An Australian-first scientific research review published in last month’s Medical Journal of Australia, has dispelled a number of commonly held notions about vegetarian diets.
The 40-page review aims to provide up-to-date evidence and practical advice to general practitioners and dietitians/nutritionists across Australia on how vegetarian diets can provide adequate amounts of important nutrients such as protein, iron, zinc, omega-3 and vitamin B12.
A plant-based diet easily supplies the body’s needs and meets daily requirements.
Sanitarium Health and Wellbeing and Adventist Health sponsored the papers. The authors include three dietitians/nutritionists from Sanitarium (Angela Saunders, Michelle Reid and Melinda Ramsay) and three from Sydney Adventist Hospital (Carol Zeuschner, Dr Jenny Posen and Dr Bevan Hokin). Dr Winston Craig from Andrews University (US) and Sue Radd, dietitian/nutritionist and presenter on InFocus, were also involved.
Sanitarium organised a media event to launch the journal, attended by Medical Journal of Australia editor, Dr Ruth Armstrong. The event was hosted by Dr Darren Morton from Avondale College and included a vegetarian luncheon, a panel discussion and a cooking demonstration by Maddison Fox, dietitian/nutritionist from Sanctuary Sanitarium.
Respected dietitian/nutritionist, Dr Rosemary Stanton, who wrote an accompanying editorial to the research papers, also presented at the event. She said scientific evidence showed a well-planned, plant-based diet could meet the nutritional needs of adults and children while reducing the risk of health problems such as cardiovascular disease, type 2 diabetes, hypertension and obesity.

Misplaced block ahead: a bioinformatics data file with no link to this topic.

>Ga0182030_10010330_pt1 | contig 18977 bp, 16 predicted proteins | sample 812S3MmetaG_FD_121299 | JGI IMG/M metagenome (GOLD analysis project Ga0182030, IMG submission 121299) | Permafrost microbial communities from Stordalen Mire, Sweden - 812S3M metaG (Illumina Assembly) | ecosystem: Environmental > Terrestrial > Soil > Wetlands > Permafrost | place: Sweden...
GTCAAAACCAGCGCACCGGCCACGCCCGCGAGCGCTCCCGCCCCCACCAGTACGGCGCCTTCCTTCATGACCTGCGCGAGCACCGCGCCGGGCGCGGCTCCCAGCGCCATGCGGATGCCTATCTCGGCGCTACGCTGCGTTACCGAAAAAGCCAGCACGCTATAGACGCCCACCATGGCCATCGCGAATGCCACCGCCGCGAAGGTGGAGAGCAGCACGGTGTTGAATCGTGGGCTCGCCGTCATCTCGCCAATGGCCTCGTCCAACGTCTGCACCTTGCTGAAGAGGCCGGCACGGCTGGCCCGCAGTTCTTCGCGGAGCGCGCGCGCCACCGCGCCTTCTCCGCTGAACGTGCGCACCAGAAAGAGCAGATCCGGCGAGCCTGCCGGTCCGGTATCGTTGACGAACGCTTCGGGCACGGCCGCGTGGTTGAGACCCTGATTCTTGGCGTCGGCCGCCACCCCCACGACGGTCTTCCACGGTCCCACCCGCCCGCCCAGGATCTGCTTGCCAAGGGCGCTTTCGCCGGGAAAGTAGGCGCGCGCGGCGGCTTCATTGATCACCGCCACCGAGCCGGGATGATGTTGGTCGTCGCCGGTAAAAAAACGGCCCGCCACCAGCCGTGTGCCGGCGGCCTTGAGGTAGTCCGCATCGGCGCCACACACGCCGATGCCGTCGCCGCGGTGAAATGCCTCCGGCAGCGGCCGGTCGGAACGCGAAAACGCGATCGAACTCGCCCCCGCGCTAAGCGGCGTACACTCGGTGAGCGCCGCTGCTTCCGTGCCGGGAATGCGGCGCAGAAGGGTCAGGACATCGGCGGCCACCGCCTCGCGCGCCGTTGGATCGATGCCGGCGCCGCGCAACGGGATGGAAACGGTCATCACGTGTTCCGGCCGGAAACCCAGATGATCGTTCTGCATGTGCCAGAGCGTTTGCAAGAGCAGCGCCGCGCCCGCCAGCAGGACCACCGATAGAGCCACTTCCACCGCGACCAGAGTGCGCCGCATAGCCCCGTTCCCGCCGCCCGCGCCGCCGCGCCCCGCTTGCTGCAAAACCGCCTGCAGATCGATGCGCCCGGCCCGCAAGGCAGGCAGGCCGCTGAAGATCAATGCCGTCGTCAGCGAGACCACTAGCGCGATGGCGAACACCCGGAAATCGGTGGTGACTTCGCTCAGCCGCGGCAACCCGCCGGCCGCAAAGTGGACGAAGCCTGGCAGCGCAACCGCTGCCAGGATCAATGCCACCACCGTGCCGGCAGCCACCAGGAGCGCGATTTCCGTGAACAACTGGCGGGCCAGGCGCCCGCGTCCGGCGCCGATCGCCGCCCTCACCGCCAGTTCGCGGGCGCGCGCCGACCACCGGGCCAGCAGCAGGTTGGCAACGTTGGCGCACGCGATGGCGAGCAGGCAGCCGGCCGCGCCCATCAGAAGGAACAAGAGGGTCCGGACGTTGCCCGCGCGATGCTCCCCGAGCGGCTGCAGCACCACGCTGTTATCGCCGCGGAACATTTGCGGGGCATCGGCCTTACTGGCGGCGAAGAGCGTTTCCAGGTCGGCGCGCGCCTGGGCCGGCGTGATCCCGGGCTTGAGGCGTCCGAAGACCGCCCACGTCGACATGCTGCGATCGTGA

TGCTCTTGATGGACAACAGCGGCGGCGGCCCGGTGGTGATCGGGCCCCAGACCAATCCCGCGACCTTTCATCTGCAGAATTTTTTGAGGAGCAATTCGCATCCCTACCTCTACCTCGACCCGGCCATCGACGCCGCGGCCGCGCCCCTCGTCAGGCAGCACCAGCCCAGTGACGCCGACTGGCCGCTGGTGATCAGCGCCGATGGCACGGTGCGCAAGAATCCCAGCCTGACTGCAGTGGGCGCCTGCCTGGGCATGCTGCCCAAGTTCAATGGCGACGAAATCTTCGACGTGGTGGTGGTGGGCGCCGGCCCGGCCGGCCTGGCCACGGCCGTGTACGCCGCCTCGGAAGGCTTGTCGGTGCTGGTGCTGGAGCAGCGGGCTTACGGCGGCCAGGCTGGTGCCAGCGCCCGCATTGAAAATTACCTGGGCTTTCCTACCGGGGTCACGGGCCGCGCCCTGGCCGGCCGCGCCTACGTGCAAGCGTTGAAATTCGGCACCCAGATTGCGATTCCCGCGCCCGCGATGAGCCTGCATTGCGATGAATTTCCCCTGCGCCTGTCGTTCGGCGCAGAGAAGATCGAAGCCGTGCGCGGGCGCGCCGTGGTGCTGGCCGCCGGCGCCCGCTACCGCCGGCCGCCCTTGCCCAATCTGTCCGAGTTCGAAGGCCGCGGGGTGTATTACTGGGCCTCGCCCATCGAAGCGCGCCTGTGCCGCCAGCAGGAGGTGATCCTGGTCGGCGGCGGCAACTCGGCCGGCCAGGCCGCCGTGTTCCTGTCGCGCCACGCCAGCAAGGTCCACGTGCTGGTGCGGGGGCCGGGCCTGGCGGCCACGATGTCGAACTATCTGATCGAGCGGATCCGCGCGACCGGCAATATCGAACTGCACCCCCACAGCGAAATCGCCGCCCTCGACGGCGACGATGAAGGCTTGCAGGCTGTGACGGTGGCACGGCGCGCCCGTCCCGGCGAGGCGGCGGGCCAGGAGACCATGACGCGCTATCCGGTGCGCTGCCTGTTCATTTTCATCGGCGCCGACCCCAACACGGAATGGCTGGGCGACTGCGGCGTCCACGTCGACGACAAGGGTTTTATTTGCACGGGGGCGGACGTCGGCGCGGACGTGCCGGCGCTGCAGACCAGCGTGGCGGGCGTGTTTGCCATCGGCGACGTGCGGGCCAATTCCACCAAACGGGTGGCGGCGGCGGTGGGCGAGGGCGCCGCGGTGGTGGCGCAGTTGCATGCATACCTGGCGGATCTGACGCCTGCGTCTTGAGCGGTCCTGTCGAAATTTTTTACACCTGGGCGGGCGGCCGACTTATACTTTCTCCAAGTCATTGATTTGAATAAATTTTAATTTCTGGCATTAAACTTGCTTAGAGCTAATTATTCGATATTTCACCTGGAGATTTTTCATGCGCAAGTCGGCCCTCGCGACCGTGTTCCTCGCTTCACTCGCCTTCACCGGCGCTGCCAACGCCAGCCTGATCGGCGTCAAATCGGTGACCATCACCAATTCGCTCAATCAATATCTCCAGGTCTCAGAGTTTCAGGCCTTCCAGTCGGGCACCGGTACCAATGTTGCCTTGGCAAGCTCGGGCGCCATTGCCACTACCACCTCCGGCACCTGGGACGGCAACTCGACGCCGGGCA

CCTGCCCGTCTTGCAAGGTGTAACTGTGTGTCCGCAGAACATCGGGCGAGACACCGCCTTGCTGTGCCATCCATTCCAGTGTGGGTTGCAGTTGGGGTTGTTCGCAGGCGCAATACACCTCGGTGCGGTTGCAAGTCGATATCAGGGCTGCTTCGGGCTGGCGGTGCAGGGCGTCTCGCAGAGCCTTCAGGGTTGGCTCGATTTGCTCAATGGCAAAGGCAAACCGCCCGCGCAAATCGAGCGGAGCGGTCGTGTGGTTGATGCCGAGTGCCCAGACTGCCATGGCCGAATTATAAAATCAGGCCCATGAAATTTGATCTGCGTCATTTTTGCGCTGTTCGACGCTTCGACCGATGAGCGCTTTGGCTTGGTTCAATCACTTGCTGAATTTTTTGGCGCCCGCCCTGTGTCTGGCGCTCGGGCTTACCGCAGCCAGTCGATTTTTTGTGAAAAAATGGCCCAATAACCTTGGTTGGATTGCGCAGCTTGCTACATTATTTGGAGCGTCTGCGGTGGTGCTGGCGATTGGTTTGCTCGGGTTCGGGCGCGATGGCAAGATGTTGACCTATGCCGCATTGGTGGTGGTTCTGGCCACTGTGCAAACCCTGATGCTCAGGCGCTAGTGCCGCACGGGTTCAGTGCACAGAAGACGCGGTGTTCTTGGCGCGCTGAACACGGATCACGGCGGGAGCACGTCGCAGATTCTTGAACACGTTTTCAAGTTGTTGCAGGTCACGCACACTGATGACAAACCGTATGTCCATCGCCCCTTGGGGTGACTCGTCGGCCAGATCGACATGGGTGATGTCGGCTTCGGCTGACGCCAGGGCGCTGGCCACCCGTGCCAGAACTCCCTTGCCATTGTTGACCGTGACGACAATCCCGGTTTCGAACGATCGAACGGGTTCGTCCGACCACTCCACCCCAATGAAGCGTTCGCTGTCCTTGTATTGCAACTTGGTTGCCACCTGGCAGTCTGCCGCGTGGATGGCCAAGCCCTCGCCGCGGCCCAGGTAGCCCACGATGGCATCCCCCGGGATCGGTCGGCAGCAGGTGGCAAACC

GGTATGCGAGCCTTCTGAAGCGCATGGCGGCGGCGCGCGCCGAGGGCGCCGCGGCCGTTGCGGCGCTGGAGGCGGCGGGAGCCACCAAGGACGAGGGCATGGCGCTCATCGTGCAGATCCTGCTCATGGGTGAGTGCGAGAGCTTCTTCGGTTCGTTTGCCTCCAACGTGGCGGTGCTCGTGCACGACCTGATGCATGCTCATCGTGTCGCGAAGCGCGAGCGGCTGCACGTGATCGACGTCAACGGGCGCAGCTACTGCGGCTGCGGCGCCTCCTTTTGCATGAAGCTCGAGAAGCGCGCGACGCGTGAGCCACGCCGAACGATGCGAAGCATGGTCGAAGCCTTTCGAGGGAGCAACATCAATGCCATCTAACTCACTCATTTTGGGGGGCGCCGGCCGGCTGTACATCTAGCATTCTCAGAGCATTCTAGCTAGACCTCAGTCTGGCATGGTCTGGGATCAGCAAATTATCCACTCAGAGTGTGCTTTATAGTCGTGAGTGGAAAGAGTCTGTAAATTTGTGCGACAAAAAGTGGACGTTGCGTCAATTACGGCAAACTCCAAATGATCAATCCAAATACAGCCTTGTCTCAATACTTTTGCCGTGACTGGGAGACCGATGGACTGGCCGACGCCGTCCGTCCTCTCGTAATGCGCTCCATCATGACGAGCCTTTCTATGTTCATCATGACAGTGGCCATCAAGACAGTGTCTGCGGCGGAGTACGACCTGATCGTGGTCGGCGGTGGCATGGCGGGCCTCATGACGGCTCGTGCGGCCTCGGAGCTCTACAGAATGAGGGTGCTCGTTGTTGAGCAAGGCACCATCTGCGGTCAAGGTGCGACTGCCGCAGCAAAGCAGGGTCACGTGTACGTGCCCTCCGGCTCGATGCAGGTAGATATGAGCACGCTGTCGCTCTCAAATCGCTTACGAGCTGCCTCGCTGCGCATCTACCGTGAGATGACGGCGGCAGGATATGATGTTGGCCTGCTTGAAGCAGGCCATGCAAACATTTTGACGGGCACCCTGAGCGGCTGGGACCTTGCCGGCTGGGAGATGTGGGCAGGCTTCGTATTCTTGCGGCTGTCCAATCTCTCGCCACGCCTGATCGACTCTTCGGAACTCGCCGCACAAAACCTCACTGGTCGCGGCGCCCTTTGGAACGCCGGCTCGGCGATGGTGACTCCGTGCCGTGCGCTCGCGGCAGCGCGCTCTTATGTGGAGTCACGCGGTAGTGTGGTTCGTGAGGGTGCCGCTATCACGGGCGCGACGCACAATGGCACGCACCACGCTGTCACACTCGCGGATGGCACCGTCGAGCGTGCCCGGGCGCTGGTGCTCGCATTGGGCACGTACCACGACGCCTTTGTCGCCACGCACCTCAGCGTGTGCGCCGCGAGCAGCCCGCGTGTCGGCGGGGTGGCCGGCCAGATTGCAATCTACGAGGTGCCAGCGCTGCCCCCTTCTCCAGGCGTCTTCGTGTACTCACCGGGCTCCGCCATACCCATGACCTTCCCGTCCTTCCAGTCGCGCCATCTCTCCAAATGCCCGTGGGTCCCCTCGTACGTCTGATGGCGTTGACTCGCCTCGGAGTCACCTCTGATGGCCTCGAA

The review puts to rest the widespread assumption that a vegetarian diet is likely to lack protein and iron, and that it’s not suitable for pregnant women or children.
“The average Aussie eats significantly more protein than is required by the body. A plant-based diet easily supplies the body’s needs and meets daily requirements,” Dr Stanton said.
The review reveals that iron needs can be easily met by a plant-based diet. Vegetarians who follow a balanced diet are not at any greater risk of iron deficiency anaemia than those on an omnivorous diet.
Dr Stanton said there were no significant health differences in babies born to vegetarian mums, and plant-based diets could offer many advantages to pregnant women including a reduced risk of excess weight gain. When meals are planned well, there is no notable difference in the growth of vegetarian children compared to children consuming meat-based diets.
“Eating more plant-based meals is a good recipe for our own health and that of the planet. Diets dominated by wholegrains, legumes, nuts, seeds, fruits and vegetables are almost certainly the way of the future,” Dr Stanton said.
Three of the authors, Dr Kate Marsh, Carol Zeuschner and Angela Saunders, also had another article, “Health Implications of a Vegetarian Diet: A Review”, published in hard copy in the May-June edition of the American Journal of Lifestyle Medicine.
Jarrod Stackelroth is assistant editor of RECORD.